In particular, this dialogue would be aimed at advancing at least the work already set out in the following three areas: Intermediate-Range Nuclear Forces, Tactical Nuclear Weapons and Cybersecurity of Nuclear Installments.
Intermediate-Range Nuclear Forces (INF) Treaty
Under the INF Treaty, signed in 1987 by U.S. President Ronald Reagan and Soviet Union leader Mikhail Gorbachev, the two superpowers agreed to a total ban on any attempt “to possess, produce or flight test” ground-launched ballistic and cruise missiles with a range of 500 to 5,500 kilometers carrying nuclear or conventional warheads, as well as any effort "to possess or produce launchers of such missiles.” The INF systems were the most dangerous weapon systems in the European scenario during the Cold War, as a consequence of their short flight time and the possibility that the ground-launched cruise missiles (GLCMs) could easily evade radar system detection.
In recent years, namely in May 2013 and in July 2014, Washington accused Moscow of violating the Treaty by testing a GLCM R-500 Iskander, with a range of over 500 kilometers. Russia has denied that it is breaking the INF Treaty and replied that the U.S. is in non-compliance with it. Firstly, by using systems resembling short-to-intermediate range missiles in their missile defense tests, and secondly, because of their intention to deploy GLCMs in Poland and Romania.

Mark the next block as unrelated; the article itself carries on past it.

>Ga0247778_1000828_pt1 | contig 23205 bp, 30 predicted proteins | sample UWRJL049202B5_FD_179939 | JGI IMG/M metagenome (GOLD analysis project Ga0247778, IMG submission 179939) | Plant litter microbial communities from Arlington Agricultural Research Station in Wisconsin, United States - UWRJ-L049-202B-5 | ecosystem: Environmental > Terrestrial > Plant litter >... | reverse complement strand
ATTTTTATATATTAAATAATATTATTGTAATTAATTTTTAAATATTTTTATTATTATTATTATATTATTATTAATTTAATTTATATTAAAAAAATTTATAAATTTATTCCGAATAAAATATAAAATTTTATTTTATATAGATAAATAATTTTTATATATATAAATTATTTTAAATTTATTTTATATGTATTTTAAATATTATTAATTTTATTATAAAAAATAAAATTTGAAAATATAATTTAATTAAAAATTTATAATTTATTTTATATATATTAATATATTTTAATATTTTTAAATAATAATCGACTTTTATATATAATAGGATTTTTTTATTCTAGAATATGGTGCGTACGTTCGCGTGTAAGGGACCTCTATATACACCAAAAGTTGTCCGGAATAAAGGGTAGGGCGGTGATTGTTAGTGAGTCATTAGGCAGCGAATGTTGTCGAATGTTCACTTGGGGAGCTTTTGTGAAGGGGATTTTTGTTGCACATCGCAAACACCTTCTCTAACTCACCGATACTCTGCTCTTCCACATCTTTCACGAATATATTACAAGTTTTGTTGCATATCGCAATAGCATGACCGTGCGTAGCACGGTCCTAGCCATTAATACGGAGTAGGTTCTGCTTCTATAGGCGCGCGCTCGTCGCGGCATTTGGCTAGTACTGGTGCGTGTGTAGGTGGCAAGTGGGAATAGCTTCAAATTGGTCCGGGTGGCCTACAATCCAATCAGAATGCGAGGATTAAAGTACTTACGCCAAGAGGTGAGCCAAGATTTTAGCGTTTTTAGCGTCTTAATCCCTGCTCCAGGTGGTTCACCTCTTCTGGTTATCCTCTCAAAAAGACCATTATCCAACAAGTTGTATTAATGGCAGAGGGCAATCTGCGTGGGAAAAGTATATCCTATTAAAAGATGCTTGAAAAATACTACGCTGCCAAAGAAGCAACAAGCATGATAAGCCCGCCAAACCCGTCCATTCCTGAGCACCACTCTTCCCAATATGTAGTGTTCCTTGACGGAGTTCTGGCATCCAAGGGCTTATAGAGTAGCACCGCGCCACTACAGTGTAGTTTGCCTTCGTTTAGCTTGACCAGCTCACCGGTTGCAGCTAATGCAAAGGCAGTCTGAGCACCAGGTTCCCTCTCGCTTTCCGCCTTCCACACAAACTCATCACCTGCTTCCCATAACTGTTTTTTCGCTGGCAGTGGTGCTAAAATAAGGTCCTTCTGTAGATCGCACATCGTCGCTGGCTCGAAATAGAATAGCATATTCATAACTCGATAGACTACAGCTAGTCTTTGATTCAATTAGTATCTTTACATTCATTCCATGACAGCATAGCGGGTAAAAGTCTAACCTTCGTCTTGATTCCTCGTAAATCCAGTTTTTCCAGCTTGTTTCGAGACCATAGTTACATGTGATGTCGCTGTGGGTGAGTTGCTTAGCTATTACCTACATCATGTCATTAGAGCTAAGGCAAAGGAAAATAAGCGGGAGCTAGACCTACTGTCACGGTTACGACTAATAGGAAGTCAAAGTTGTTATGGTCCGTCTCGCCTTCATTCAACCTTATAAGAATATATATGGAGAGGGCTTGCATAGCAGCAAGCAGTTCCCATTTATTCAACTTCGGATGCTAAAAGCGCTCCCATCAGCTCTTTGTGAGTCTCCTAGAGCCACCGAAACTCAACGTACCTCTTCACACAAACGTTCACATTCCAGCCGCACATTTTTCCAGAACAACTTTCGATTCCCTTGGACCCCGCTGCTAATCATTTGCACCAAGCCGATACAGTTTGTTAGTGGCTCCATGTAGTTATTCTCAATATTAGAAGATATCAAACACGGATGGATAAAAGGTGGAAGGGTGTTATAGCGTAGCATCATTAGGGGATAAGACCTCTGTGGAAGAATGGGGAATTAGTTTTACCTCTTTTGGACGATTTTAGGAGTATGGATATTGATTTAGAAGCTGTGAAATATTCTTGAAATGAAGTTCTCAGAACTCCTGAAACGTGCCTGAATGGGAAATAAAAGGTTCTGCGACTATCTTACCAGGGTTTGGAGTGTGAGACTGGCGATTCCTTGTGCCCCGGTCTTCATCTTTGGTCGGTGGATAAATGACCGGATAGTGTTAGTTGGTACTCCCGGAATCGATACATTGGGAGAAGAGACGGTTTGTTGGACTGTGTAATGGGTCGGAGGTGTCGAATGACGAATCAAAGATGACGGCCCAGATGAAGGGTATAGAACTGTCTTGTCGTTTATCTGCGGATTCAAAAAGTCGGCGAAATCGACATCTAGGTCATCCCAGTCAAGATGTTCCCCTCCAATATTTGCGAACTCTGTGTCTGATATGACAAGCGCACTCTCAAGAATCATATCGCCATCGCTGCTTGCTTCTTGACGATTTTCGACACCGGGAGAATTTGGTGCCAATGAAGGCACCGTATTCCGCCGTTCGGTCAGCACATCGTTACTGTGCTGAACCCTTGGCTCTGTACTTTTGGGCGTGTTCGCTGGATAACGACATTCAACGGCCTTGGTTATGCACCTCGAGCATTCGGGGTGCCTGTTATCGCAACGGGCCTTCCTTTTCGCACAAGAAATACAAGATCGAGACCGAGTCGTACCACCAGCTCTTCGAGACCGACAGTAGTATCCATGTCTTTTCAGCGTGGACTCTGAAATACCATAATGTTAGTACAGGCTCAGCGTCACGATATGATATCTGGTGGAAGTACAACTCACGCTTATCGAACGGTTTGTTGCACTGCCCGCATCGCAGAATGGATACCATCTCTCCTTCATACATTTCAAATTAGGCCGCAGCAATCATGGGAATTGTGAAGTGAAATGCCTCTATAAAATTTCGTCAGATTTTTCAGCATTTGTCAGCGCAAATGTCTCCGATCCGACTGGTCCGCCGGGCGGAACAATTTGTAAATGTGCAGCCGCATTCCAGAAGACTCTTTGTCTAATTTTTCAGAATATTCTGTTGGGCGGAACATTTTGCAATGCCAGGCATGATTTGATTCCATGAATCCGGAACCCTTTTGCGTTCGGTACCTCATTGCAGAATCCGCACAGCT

Despite this quarrel, it would be extremely dangerous for the withdrawal from the INF Treaty of Russia and the U.S. since it could boost the expansion of missile defense in the post-Soviet space and the deployment there, on the territory of the new NATO members, U.S. intermediate-range ballistic missiles.
Tactical Nuclear Weapons